Ever curl up by the fire with a good contract-of-carriage? There's some fun stuff in these legalese-laden airline rules.  You can find them on every carrier's website. Other nuggets of info can be found by digging around online.

While in most cases, you don’t have to pull them out before you fly, but knowing the rules can save you money. So it’s worth it to pull out your law dictionary.

Some favorite examples, in no particular order:

JetBlue: Cancellation bonus.If your flight is cancelled due to a "controllable irregularity" (as opposed to uncontrollable factors like weather), the airline will get you on the next flight or provide a refund, but JetBlue will also say "Sorry!" with a $50 credit good for future travel.

United: Bike benefit.Take your bicycle along on your next flight and if it's under 50 pounds, there is no oversize or special-handling cost; all you pay is the standard checked-baggage fee.

American: 24 hour ticket policy. All airlines are required to give shoppers 24 hours to change their minds about a ticket purchase, but on American this obligation can be fulfilled two ways:

--Customers purchase a ticket and if canceled within 24 hours, a full refund is given (most U.S. airlines do this). 

--American Airlines allows customers to hold a reservation for 24 hours without payment, and changes can be made anytime during that hold without penalty. 

Caution: The hold option can be overlooked; if you do charge your card instead of clicking hold and then decide to change the reservation, you'll pay the $200 change fee. Look for the hold button if you're the least bit unsure when booking.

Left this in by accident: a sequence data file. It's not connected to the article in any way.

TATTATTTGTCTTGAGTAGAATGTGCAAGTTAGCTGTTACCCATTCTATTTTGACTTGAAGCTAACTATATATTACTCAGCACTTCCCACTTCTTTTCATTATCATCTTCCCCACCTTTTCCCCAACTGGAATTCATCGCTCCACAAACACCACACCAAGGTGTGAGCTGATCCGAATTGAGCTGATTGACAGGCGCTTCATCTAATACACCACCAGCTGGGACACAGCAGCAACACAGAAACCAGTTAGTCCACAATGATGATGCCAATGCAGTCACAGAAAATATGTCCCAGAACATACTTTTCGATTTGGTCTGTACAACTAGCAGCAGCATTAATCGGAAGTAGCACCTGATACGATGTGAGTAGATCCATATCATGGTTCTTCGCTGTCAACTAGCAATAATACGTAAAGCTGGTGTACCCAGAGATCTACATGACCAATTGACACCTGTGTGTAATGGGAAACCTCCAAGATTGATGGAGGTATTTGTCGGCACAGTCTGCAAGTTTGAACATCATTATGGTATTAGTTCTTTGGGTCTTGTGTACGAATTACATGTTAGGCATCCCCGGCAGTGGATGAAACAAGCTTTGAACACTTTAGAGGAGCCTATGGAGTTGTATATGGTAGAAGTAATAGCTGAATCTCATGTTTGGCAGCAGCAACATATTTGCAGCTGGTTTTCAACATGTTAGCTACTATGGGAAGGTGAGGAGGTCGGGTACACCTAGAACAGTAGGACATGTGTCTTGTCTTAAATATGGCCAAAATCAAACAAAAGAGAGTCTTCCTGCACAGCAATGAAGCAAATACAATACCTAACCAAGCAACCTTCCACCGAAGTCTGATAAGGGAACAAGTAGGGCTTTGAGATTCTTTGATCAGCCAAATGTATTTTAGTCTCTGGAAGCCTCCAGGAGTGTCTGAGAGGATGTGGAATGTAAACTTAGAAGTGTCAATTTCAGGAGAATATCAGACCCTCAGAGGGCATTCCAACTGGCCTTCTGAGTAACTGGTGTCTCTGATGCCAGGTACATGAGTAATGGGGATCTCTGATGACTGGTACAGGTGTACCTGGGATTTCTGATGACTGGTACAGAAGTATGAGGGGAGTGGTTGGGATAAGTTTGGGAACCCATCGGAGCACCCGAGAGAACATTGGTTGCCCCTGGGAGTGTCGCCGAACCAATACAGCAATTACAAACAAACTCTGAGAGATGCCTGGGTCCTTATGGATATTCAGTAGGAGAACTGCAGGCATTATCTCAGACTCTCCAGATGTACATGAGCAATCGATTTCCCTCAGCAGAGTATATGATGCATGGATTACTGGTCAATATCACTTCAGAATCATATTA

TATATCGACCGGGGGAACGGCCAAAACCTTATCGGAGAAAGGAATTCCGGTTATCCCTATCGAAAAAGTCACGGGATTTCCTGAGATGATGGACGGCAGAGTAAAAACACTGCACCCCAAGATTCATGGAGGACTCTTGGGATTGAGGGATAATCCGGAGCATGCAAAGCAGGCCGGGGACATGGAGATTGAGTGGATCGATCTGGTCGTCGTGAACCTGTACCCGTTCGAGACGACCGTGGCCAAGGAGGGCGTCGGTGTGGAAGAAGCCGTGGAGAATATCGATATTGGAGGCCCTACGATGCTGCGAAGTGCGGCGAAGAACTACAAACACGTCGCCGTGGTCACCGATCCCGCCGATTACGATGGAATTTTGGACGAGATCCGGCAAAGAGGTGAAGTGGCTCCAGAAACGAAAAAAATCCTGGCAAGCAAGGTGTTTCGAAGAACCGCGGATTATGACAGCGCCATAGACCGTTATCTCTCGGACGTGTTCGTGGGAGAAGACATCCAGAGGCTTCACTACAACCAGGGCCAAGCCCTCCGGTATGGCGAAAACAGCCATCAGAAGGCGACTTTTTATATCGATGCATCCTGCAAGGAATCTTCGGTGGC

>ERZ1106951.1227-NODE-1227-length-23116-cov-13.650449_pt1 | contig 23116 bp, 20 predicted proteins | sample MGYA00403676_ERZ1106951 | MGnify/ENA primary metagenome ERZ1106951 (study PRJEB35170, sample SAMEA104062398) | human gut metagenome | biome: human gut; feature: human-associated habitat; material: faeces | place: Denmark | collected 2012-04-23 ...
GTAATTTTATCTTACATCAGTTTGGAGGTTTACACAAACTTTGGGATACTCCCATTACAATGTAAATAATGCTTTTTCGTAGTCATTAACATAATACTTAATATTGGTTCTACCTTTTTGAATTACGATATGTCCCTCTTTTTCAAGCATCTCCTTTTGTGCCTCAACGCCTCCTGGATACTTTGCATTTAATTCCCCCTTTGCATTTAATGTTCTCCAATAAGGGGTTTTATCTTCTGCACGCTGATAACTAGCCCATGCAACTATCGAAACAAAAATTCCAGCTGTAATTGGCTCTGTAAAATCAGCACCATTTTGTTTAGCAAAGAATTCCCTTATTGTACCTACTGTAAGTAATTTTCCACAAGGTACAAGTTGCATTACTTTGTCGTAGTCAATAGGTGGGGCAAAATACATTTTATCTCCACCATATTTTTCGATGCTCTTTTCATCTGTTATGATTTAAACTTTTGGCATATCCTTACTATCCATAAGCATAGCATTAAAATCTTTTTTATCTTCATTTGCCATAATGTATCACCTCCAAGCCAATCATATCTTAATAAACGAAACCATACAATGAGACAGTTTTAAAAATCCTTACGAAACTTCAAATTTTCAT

Delta: Heavy bag penalty. Airline fees can change at anytime (and with no warning) and bag fees in particular vary depending on where you travel. For example, on Delta flights between the U.S. and South America or from Europe to North Africa, an oversized-bag can cost you a round-trip fee of $600. Check with your airline before you pack.

Spirit: Light bag penalties. Most airlines don't charge fees for using carry-ons but Spirit (and a couple of others) charge for all baggage. More importantly, Spirit's carry-on fees are actually more expensive than the fees for checked-bags.

Virgin America: Hidden city travel. Most airlines - including Virgin America - ban the practice of hidden city travel, which works like this:

A passenger in City A wants to fly to City B, but the ticket is expensive. The passenger then finds a cheaper deal from City A to City C with a stopover in City B, so he buys that ticket with the intention of hopping off at City B.

Don't do this, says Virgin America and the others; they'll cancel the rest of your flights (including the return trip home), all earned-miles will be forfeited and checked-bags will go to City C. You can try to get around the baggage problem by using a carry-on but if it gets taken from you at the gate, it too will travel to City C.

Alaska: Late baggage guarantee. This simple little perk is unique to U.S. airlines and here's how Alaska explains it: "If your baggage is not at baggage claim within 20 minutes of your plane parking at the gate, you're entitled to a $25 [voucher] for use on a future Alaska flight or 2,500 miles." Nice.

Rick Seaney is an airline travel expert and the co-founder of FareCompare.com, an airfare comparison shopping site